Dehydration-induced drinking decreases Fos expression in hypothalamic paraventricular neurons expressing vasopressin but not corticotropin-releasing hormone

Cheryl Wotus, Michelle M. Arnhold, William C Engeland

Research output: Contribution to journalArticlepeer-review

9 Scopus citations

Abstract

Water-restricted (WR) rats exhibit a rapid suppression of plasma corticosterone following drinking. The present study monitored Fos-like immunoreactivity (Fos) to assess the effect of WR-induced drinking on the activity of vasopressin (VP)-positive magnocellular and parvocellular neurons and corticotropin-releasing hormone (CRH)-positive parvocellular neurons in the paraventricular nucleus of the hypothalamus. Adult male rats received water for 30 min (WR) in the post meridiem (PM) each day for 6 days and were killed without receiving water or at 1 h after receiving water for 15 min. In WR rats, Fos increased in VP magnocellular and parvocellular neurons but not CRH neurons. After drinking, Fos was reduced in VP magnocellular and parvocellular neurons but did not change in CRH neurons. To assess the severity of osmotic stress, rats were sampled throughout the final day of WR. Plasma osmolality, hematocrit and plasma VP were increased throughout the day before PM rehydration, and plasma ACTH and corticosterone were elevated at 1230 and 1430, respectively, showing that WR activates hypothalamic-pituitary-adrenal activity during the early PM before the time of rehydration. To determine the effects of WR-induced drinking on CRH neurons activated by acute stress, WR rats underwent restraint. Restraint increased plasma ACTH and corticosterone and Fos in CRH neurons; although rehydration reduced plasma ACTH and Fos expression in VP neurons, Fos in CRH neurons was not affected. These results suggest that inhibition of VP magnocellular and parvocellular neurons, but not CRH parvocellular neurons, contributes to the suppression of corticosterone after WR-induced drinking.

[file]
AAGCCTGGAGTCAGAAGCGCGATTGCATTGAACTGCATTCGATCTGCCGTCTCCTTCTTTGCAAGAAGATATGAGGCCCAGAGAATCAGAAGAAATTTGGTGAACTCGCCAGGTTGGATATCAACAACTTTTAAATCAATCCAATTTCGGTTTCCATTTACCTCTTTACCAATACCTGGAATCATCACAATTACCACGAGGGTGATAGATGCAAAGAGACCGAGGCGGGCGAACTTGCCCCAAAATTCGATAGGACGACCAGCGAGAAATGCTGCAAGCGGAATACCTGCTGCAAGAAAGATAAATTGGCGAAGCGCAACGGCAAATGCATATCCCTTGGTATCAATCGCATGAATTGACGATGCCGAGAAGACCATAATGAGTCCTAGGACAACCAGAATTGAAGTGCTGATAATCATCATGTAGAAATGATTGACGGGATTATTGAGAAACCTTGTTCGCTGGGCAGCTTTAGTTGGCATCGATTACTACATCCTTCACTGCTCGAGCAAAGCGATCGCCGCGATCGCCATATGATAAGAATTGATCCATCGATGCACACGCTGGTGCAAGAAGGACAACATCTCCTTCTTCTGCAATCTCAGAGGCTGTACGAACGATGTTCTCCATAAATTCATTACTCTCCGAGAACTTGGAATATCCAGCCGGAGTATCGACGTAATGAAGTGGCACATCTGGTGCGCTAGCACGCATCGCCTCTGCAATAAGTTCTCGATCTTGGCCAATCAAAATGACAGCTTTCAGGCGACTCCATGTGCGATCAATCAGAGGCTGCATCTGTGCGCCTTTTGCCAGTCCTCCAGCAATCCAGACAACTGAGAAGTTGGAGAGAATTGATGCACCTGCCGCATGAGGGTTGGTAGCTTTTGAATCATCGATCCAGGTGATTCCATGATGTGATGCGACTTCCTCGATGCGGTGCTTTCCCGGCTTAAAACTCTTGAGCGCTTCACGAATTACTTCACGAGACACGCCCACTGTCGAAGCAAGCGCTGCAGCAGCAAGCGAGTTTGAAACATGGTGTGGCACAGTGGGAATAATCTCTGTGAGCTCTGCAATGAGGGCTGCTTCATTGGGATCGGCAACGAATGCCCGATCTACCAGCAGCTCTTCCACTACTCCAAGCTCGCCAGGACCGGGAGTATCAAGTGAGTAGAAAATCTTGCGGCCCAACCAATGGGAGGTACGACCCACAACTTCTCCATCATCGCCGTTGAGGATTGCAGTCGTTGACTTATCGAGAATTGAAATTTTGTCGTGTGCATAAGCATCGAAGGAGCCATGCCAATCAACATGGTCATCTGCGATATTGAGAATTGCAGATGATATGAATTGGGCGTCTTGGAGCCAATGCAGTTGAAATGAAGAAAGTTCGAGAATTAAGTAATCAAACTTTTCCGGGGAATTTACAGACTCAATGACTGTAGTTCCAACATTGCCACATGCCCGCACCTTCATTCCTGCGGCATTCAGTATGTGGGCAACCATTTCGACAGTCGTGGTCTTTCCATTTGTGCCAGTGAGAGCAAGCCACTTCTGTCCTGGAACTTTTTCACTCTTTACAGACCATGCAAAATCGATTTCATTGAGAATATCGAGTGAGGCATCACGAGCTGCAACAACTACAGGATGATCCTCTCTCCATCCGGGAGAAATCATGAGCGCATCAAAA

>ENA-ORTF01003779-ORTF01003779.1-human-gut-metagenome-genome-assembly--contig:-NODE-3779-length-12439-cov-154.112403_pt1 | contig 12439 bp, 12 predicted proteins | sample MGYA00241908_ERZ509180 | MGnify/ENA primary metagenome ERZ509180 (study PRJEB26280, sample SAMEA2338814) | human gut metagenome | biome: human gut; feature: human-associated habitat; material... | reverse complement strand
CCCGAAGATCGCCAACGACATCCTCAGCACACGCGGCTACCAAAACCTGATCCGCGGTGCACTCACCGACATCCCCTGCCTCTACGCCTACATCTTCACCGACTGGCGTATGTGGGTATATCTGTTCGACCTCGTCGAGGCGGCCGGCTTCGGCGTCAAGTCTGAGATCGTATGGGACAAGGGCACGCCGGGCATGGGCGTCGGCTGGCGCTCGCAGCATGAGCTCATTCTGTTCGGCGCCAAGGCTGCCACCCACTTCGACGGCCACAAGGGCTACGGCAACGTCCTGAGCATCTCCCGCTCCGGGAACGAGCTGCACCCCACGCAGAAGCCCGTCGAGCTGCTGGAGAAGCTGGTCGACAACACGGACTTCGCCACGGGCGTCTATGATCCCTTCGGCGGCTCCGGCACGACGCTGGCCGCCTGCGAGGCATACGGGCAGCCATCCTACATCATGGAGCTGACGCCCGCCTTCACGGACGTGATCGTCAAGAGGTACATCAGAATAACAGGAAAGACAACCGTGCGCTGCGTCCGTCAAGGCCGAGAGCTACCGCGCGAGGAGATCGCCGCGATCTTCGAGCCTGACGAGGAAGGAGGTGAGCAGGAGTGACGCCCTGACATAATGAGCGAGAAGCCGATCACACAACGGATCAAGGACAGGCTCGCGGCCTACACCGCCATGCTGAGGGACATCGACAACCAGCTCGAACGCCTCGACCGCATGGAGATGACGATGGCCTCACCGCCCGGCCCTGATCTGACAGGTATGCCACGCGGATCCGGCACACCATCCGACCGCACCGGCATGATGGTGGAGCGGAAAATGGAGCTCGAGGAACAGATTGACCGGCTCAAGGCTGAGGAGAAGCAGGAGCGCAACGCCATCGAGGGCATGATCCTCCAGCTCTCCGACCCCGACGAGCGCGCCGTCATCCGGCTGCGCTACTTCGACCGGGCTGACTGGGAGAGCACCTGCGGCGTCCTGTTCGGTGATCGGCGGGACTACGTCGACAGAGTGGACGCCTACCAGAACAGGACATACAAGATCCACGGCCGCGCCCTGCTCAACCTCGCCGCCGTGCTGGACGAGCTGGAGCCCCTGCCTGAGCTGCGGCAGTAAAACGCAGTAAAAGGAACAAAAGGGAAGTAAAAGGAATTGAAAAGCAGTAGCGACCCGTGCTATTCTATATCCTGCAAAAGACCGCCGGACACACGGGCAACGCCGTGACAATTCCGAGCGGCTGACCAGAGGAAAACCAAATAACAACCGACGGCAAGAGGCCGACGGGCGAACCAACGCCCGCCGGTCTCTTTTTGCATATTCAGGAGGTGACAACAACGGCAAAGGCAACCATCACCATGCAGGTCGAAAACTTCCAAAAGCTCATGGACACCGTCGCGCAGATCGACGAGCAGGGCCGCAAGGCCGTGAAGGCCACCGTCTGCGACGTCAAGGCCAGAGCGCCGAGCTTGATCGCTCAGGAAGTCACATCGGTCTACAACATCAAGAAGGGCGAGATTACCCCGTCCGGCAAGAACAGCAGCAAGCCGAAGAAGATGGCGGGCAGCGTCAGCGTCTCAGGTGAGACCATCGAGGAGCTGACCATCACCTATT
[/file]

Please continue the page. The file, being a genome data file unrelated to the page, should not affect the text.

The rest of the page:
Original languageEnglish (US)
Pages (from-to)R1349-R1358
JournalAmerican Journal of Physiology - Regulatory Integrative and Comparative Physiology
Volume292
Issue number3
DOIs
StatePublished - Mar 2007

Keywords

  • Dehydration
  • Fos
  • Magnocellular neurons
  • Parvocellular neurons
  • Rehydration

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